In 2007, NCCAM spent about $9.1 million on acupuncture research. While more is planned, Brent Bauer, an internist at the Mayo Clinic and director of its complementary and alternative medicine program, said the research is in its “toddlerhood.”

Nice touch – “toddlerhood.”  That’s just a cute way of saying that more research is needed and you can comfortably ignore any current negative research. If the assessment were fair, then it could be justified. But we have already had several fairly sophisticated placebo-acupuncture controlled trials. This represents reasonably mature clinical research. I suspect
Bauer just does not like the fact that these best studies (like the IVF study above) are generally negative. I wonder – if these studies were positive would he still think they were imature and could be ignored?

Linda Lee, a gastroenterologist who is director of Johns Hopkins’s new Integrative Medicine and Digestive Center, is quoted as saying:

“We have this double standard. We are completely comfortable using pharmacological therapies that have not been subjected to clinical trials for the purposes we use them, but we are super suspicious of alternative therapies that haven’t been tested with randomized placebo trials. From a research point of view, I understand the criticism. But we physicians are in the healing business, and we have to go beyond the pharmacological solutions to understand the whole person,” she said. “Acupuncturists start with the whole person.”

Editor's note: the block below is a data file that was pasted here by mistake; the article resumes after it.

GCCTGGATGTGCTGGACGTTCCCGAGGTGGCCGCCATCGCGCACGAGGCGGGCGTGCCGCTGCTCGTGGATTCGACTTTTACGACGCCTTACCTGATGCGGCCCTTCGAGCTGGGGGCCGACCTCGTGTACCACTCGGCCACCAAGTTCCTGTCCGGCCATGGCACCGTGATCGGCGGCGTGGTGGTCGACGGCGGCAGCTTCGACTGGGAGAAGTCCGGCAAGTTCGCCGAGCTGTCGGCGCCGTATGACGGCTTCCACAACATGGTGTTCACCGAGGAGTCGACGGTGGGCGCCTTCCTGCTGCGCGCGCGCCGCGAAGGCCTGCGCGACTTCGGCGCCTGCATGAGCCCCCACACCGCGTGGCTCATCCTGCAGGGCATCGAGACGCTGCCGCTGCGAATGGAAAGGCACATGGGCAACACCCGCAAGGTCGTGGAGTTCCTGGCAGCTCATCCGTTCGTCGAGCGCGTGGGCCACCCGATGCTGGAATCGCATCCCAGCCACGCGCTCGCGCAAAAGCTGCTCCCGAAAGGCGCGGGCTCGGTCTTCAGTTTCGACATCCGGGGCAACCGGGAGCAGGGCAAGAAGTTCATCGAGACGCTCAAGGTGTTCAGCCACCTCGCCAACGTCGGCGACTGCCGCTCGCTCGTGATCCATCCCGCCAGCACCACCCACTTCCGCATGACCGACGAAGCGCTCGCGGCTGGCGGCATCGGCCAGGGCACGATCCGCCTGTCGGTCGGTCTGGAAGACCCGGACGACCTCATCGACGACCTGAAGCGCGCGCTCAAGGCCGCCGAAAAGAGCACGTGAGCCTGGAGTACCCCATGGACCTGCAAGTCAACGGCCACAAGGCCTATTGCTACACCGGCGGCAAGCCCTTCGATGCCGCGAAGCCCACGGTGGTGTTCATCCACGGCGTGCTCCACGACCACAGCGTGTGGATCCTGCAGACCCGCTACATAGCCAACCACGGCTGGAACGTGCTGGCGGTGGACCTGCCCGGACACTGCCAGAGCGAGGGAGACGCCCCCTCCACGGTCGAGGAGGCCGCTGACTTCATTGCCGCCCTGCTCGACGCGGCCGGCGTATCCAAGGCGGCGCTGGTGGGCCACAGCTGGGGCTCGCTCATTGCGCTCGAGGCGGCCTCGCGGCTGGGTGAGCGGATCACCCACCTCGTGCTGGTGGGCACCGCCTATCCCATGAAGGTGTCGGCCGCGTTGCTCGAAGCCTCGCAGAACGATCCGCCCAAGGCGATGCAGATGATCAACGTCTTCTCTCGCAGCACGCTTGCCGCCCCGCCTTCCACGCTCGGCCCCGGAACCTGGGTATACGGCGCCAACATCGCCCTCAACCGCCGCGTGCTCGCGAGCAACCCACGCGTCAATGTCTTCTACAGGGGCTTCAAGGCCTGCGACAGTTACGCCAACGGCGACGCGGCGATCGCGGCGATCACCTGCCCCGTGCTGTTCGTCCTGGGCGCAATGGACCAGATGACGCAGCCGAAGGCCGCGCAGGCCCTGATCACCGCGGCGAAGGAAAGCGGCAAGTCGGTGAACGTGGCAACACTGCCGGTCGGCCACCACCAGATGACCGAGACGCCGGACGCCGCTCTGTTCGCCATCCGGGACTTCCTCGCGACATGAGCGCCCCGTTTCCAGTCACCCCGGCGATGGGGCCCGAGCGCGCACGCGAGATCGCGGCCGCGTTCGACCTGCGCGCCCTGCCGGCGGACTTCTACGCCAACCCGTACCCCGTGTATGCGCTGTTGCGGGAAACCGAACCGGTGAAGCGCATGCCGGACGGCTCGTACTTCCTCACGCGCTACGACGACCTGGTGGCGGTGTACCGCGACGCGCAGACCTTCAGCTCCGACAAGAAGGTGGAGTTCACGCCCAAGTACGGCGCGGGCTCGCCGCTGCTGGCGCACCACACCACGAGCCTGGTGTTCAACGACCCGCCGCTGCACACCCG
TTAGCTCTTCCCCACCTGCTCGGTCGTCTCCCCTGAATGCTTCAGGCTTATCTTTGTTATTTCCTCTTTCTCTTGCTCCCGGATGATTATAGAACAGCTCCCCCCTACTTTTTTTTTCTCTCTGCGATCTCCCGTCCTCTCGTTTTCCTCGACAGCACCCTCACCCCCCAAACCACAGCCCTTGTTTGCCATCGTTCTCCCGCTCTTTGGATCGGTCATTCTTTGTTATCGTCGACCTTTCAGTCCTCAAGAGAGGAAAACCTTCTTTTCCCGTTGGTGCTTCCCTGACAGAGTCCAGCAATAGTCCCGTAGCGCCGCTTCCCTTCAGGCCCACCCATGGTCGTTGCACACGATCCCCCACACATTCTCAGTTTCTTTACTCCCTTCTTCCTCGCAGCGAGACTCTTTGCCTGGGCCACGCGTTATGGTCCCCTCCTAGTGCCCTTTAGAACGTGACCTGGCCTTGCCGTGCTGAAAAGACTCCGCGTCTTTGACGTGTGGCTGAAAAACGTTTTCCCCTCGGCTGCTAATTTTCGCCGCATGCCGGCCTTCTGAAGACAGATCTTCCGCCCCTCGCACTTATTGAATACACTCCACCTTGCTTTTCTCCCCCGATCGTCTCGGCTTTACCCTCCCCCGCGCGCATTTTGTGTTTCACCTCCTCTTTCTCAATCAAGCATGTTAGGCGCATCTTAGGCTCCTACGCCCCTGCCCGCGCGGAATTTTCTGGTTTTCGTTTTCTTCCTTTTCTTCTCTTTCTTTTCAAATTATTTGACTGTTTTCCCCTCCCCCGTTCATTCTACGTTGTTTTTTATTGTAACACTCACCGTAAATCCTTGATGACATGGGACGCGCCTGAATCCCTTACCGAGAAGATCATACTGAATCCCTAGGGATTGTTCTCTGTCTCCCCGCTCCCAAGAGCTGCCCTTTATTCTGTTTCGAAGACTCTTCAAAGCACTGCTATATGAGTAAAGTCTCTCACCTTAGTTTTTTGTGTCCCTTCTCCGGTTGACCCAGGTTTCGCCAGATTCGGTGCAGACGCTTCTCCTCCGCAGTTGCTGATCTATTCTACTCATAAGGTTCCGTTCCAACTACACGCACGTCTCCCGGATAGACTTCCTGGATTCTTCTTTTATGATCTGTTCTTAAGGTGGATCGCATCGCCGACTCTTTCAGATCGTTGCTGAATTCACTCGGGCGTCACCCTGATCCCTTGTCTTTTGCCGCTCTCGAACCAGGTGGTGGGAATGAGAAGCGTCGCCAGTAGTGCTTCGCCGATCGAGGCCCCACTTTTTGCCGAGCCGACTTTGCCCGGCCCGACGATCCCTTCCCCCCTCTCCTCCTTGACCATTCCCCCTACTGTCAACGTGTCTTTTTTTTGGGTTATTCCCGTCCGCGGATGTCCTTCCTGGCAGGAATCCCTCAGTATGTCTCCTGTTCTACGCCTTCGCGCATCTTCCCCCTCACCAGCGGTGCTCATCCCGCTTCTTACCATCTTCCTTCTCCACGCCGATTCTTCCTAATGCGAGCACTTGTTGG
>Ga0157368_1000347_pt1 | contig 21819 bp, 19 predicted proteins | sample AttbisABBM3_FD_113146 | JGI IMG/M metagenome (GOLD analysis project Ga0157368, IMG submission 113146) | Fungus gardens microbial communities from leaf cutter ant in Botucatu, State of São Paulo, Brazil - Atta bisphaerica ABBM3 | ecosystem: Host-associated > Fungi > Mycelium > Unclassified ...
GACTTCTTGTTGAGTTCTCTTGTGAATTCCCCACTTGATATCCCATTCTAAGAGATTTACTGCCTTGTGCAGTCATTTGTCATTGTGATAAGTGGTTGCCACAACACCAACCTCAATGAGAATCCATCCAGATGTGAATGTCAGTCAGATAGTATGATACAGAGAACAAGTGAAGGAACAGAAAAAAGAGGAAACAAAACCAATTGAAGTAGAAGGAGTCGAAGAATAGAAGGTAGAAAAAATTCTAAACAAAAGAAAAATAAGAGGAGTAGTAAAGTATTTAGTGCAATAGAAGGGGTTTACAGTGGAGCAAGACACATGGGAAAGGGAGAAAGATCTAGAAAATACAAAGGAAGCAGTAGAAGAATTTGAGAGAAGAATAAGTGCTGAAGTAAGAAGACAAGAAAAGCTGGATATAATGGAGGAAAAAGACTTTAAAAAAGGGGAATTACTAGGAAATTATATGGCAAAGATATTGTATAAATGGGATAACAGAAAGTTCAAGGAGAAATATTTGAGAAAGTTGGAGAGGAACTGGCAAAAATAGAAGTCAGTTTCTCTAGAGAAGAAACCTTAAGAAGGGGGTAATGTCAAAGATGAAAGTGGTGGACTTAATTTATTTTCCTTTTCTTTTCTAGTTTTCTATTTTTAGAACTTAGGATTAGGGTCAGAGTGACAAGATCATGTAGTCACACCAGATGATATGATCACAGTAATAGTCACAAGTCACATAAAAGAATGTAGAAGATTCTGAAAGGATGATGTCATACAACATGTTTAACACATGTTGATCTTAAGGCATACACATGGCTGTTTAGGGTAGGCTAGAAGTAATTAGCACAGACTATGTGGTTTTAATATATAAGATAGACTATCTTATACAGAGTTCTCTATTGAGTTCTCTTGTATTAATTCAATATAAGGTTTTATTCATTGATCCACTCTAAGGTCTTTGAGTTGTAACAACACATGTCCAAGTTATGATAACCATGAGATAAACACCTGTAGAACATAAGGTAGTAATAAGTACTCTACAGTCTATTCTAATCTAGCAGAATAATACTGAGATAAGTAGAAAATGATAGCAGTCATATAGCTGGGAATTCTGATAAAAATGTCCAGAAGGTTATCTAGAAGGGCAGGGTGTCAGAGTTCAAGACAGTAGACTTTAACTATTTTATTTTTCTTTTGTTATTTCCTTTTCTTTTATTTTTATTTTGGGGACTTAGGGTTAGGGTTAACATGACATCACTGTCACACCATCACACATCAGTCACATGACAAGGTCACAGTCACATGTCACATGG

Ah – the “holistic” gambit.  This is just another rationalization to distract people from the uncomfortable fact, that she acknowledged. From a “research point of view” means “I understand that the best quality scientific evidence is negative.” And “we..are in the healing business” means “but I want to believe in this anyway.”

The double standard is also an incredible claim, because the opposite is true. SBM advocates want a single standard. What Dr. Lee is actually referring to is prior plausibility – scientific practitioners are more accepting of treatments that are biologically plausible, and are appropriately skeptical of treatments that are extremely implausible.  It is also a tu quoque fallacy – we advocate high standards of science for all treatments, even plausible ones. If some doctors uses drugs unscientifically, that does not justify chucking science whenever it conflicts with our beliefs and desires.